Non-linearity in linear taper pot

I’m testing an 11-detent 10k linear taper pot (TT Electronics P160KNP-2FD15B10K, 1/10W 20%) that I hope to use in a music sequencer/synthesizer. When I measured resistance at each position (see attached image), I noticed a severe non-linearity at the beginning and the end of the pot’s range - the change in resistance is a factor of 6 or 7 less than the other intervals.

I haven’t written code for this yet, but am concerned that in the first two and last two positions, it will be difficult to distinguish the position (besides the code being messy). Is there anything I can do about this?

That likely relates to the 20% in the spec for the pot.

Paul

Hi,
The flattening at the ends is the wiper moving over the terminations at each end of the track.
A portion of the ends is used for connection area for the terminals.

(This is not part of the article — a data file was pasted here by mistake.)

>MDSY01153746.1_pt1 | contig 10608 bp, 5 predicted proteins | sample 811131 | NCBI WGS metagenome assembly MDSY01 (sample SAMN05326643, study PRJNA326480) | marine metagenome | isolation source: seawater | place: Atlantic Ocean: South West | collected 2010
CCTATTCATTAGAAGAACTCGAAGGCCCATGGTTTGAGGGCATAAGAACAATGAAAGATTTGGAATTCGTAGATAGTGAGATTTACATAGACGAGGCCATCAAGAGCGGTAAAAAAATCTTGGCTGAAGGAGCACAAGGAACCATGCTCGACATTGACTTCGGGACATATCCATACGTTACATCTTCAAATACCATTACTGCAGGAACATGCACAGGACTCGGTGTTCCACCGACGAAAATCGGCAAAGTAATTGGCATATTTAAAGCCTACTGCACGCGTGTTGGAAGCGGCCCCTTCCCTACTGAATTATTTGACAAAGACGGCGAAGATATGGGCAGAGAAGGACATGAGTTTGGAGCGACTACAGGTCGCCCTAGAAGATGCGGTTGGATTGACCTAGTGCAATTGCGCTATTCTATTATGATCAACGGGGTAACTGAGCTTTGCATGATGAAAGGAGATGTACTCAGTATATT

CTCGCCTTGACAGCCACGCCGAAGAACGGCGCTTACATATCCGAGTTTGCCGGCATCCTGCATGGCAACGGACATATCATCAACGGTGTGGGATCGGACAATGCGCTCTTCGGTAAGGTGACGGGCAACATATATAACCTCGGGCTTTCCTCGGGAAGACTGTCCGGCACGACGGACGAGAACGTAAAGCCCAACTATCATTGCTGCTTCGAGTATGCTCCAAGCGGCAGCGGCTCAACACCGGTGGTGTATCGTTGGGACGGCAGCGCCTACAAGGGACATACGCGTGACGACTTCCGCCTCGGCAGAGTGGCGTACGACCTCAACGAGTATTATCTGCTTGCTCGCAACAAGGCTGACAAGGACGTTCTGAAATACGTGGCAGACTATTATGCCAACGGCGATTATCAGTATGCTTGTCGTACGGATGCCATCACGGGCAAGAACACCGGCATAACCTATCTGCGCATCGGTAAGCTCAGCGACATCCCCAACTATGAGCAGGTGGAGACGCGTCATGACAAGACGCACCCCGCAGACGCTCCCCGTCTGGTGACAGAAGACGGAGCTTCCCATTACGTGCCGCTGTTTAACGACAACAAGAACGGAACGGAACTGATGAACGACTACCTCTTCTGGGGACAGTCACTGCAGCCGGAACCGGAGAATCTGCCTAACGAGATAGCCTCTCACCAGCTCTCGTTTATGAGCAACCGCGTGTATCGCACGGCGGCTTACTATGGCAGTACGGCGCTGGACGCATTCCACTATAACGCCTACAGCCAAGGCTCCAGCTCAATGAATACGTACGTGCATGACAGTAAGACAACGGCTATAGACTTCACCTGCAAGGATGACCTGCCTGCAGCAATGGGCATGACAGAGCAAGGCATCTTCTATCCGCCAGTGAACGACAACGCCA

If you look you have more than 10K total resistance.
As you have these pots, then do a Proof Of Concept to see if the end effects are going to produce a significant problem.

If you are just using it as a potential divider then actual total value does not have to be exaxctly 10K.

Tom… :slight_smile:

Elby:
Is there anything I can do about this?

  1. Ignore (cut off) the wiper hop-on/off regions of the pot, by using the map() and/or constrain() functions.
    or
  2. Use multimap() to straighten out every single pot.
    Leo..

11-detent 10k linear taper pot

If you want 11 discrete positions, perhaps you really want a digital solution such as a rotary encoder or rotary switch?

I'd second this - choose either a discrete control or an infinitely variable analog one - for the former
a rotary encoder or stepped attenuator would be appropriate, for the latter a detent-less pot.

Trying to make an analog control discrete isn't the logical approach these days. A while back
rotary encoders were rare, these days they are everywhere. There are a few absolute rotary
encoders available too if you need to retain values between power downs, although EEPROM can
do that.